Getting started with KML

Using a KML file, you can have as many markers on a map as you like, with as much detail in the info windows. With KML you can also change marker icons and add other nice features. You can generate your KML file from an application like Google Earth, or you can create it yourself (in a text editor or with your own programming). Learn more about KML.

Adding a KML map to a page requires the use of the src attribute. Add this shortcode to a page to see a map that is described in KML.

[flexiblemap src="" width="100%"]

NB: the KML file needs to be visible to the Internet. This means you can’t just use a file on your local development server behind your firewall. If you don’t want to load it to a website, an easy way to publish it is to add it to a DropBox Public folder and get the “share” link to the file.

One thing to beware of is that Google Maps caches the KML file, so it often won’t pick up any changes you make straight away. To force a change, append a URL query parameter with a number (known as a cache buster) and increment the number each time you change the KML file. A nice simple and commonly used parameter name is v (for version), like this:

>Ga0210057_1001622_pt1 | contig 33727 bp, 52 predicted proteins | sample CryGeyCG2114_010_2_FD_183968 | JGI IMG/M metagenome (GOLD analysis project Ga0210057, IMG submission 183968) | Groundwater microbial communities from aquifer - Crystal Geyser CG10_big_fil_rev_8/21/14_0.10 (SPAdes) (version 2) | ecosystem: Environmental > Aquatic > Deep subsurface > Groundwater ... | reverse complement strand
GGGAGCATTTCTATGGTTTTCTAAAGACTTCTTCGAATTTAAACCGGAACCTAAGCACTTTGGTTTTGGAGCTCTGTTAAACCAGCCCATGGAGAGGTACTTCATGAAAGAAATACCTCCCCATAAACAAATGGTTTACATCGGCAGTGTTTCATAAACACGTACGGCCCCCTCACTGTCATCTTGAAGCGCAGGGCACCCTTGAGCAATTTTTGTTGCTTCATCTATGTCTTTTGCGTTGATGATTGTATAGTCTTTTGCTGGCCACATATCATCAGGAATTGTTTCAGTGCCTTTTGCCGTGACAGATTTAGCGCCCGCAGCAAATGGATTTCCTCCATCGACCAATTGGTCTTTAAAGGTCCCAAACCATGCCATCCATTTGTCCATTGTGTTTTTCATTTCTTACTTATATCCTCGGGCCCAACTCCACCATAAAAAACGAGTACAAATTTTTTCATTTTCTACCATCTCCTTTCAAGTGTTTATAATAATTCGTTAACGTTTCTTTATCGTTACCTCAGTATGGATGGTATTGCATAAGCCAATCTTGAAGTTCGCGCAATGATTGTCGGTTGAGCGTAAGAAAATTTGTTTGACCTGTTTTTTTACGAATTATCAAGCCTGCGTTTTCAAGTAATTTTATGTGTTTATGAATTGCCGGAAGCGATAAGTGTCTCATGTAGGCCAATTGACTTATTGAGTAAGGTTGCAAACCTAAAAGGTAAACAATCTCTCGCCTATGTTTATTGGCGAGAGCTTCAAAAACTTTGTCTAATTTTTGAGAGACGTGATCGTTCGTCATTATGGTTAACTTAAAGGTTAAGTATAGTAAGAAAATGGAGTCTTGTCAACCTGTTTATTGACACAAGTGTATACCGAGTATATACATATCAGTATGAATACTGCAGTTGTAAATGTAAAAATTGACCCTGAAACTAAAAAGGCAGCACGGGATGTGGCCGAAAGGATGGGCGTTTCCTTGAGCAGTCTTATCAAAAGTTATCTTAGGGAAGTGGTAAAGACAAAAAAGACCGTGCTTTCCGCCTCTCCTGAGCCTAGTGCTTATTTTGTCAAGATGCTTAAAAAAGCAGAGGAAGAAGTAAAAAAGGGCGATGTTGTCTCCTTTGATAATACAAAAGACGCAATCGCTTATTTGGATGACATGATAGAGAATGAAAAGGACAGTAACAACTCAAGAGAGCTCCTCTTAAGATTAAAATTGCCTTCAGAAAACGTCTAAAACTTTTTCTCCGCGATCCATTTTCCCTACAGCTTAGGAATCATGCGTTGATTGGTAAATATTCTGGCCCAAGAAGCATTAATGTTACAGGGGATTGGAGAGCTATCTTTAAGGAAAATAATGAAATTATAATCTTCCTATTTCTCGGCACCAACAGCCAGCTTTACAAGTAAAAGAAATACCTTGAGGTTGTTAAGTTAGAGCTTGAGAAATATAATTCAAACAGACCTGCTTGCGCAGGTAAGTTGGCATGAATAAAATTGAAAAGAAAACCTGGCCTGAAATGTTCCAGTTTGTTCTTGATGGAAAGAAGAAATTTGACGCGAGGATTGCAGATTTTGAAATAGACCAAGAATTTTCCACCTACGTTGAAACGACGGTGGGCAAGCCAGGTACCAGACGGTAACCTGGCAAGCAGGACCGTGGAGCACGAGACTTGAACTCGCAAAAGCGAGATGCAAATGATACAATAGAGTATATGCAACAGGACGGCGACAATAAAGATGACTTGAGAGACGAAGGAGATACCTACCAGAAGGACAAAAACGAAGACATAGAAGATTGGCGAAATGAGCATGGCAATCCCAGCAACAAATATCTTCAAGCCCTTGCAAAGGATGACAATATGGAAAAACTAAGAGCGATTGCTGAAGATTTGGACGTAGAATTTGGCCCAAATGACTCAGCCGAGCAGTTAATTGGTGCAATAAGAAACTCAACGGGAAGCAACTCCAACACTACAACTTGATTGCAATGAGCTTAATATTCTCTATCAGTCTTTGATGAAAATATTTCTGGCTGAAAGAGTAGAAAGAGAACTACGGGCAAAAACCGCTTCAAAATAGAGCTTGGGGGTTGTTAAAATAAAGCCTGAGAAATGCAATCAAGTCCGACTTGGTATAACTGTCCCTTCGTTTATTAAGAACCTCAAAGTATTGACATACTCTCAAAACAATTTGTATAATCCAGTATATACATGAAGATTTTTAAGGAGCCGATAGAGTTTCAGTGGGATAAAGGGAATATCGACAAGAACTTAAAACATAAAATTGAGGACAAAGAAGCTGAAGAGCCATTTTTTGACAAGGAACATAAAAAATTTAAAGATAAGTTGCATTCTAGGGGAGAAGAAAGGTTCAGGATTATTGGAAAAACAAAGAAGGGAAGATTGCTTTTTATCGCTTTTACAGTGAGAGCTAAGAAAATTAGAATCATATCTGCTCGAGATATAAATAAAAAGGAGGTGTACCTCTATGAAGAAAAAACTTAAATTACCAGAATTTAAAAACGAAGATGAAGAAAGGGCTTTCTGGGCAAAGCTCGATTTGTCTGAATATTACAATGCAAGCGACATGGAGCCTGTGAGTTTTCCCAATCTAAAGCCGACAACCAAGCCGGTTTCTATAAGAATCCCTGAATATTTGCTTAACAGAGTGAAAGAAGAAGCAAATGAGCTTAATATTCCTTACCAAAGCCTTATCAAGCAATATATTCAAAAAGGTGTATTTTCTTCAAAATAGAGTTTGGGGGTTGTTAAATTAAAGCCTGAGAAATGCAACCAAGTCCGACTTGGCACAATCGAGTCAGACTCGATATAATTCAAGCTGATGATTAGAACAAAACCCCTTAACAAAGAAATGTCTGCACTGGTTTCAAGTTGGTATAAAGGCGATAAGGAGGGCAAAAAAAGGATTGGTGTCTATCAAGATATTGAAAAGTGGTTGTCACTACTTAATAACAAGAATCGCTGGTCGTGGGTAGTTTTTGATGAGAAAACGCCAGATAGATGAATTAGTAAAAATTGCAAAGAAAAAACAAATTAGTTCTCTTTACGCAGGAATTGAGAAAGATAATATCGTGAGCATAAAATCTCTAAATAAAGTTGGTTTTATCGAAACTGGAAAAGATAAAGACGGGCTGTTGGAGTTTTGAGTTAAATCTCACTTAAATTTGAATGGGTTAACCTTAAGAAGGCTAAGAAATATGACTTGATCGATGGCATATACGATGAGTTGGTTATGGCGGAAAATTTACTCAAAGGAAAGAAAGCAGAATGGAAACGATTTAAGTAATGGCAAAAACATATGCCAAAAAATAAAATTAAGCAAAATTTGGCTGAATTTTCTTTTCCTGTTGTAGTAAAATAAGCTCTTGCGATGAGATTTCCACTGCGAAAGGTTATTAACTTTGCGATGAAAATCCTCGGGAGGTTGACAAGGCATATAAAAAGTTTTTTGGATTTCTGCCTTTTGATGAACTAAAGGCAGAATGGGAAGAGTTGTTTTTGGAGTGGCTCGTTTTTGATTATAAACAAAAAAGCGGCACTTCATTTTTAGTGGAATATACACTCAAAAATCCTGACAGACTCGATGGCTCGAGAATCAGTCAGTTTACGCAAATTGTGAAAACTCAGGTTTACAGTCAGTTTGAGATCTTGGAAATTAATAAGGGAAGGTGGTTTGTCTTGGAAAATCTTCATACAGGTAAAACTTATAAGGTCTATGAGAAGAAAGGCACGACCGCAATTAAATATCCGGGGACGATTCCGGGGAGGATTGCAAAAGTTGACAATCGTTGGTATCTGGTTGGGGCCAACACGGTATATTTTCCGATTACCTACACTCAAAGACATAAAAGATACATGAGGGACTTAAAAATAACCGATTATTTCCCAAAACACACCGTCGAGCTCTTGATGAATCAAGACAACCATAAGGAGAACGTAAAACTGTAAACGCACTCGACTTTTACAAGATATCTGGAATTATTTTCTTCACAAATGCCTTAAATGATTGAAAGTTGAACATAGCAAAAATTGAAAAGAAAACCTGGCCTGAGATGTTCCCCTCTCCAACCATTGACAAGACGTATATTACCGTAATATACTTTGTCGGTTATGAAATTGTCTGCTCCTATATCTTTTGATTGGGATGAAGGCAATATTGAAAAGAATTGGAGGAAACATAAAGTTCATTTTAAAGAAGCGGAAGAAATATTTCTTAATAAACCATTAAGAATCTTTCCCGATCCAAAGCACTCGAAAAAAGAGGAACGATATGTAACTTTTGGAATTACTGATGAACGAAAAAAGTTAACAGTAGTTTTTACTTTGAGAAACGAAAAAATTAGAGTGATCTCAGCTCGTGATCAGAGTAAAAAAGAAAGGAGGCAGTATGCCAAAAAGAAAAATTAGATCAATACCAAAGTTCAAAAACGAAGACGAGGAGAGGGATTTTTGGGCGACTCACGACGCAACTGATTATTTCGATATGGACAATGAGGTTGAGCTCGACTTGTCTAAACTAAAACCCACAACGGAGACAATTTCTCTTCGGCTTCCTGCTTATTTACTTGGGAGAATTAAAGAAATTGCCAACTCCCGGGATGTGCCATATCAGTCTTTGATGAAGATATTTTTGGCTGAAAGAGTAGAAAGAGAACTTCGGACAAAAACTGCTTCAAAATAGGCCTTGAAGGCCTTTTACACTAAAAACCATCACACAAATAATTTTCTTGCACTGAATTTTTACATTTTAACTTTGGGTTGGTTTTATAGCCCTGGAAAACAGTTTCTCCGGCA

If your map is auto-generated or changes frequently, add the kmlcache attribute to ask Google to fetch a new copy periodically. You can specify the interval in minutes (e.g. “90 minutes”), hours (e.g. “2 hours”), or days (e.g. “1 day”). The minimum interval is 5 minutes.

[flexiblemap src="" kmlcache="8 hours"]

The Google Maps API supports many commonly used KML elements, but has some restrictions. Read about Google Maps support for KML in the developers’ guide, and also see the list of KML elements supported in Google Maps.

If you are building the KML yourself, either in an editor or with code, you should check it for errors. A good validator is the Feed Validator, which accepts and validates KML feeds as well as RSS and ATOM feeds.

See the attribute reference for the full set of available attributes.